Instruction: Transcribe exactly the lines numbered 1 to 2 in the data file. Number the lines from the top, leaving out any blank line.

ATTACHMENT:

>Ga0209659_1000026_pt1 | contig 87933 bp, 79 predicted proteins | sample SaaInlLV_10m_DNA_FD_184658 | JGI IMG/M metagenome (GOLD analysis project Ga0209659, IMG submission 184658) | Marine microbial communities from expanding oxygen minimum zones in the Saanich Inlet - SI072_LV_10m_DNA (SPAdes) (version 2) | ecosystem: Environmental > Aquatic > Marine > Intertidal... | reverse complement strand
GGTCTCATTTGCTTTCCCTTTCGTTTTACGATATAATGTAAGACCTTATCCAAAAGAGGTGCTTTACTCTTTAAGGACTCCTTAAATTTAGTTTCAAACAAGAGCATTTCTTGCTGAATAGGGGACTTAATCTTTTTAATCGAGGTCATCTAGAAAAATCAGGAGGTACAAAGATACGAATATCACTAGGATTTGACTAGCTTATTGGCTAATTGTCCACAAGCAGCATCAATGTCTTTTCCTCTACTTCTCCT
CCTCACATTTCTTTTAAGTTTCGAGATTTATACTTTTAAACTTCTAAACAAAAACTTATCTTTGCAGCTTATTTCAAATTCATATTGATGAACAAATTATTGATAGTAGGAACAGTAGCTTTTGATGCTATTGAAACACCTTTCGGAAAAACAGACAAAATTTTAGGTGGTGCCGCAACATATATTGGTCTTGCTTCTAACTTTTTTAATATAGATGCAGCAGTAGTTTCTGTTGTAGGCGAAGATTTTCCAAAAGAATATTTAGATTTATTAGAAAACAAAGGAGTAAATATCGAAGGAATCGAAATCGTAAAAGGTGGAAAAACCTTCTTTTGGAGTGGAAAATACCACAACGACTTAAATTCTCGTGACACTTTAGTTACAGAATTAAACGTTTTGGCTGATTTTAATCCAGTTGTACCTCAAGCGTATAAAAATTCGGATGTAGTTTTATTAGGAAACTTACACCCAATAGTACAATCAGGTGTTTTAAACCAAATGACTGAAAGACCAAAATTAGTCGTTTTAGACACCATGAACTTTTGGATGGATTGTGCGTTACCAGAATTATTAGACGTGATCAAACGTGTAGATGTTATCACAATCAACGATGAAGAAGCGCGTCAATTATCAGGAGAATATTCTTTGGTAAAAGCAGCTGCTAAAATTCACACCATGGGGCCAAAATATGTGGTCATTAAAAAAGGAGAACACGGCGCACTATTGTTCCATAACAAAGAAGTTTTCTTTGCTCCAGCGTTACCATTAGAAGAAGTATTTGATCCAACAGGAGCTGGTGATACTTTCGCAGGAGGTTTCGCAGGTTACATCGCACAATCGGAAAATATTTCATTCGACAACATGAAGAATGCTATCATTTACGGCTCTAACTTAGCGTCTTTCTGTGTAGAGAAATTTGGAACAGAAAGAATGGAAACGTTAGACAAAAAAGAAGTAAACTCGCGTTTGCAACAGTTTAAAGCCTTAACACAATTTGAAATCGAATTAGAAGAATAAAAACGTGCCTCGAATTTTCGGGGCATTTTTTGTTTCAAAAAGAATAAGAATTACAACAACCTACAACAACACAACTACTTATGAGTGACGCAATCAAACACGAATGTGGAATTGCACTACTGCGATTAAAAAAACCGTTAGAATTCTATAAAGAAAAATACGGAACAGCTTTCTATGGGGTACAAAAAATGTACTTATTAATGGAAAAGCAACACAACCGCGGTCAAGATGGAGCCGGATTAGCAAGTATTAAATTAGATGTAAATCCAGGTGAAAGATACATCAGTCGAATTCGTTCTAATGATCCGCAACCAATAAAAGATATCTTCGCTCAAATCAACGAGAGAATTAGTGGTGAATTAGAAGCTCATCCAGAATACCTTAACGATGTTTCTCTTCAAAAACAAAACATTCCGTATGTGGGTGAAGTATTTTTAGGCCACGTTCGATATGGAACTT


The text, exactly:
>Ga0209659_1000026_pt1 | contig 87933 bp, 79 predicted proteins | sample SaaInlLV_10m_DNA_FD_184658 | JGI IMG/M metagenome (GOLD analysis project Ga0209659, IMG submission 184658) | Marine microbial communities from expanding oxygen minimum zones in the Saanich Inlet - SI072_LV_10m_DNA (SPAdes) (version 2) | ecosystem: Environmental > Aquatic > Marine > Intertidal... | reverse complement strand
GGTCTCATTTGCTTTCCCTTTCGTTTTACGATATAATGTAAGACCTTATCCAAAAGAGGTGCTTTACTCTTTAAGGACTCCTTAAATTTAGTTTCAAACAAGAGCATTTCTTGCTGAATAGGGGACTTAATCTTTTTAATCGAGGTCATCTAGAAAAATCAGGAGGTACAAAGATACGAATATCACTAGGATTTGACTAGCTTATTGGCTAATTGTCCACAAGCAGCATCAATGTCTTTTCCTCTACTTCTCCT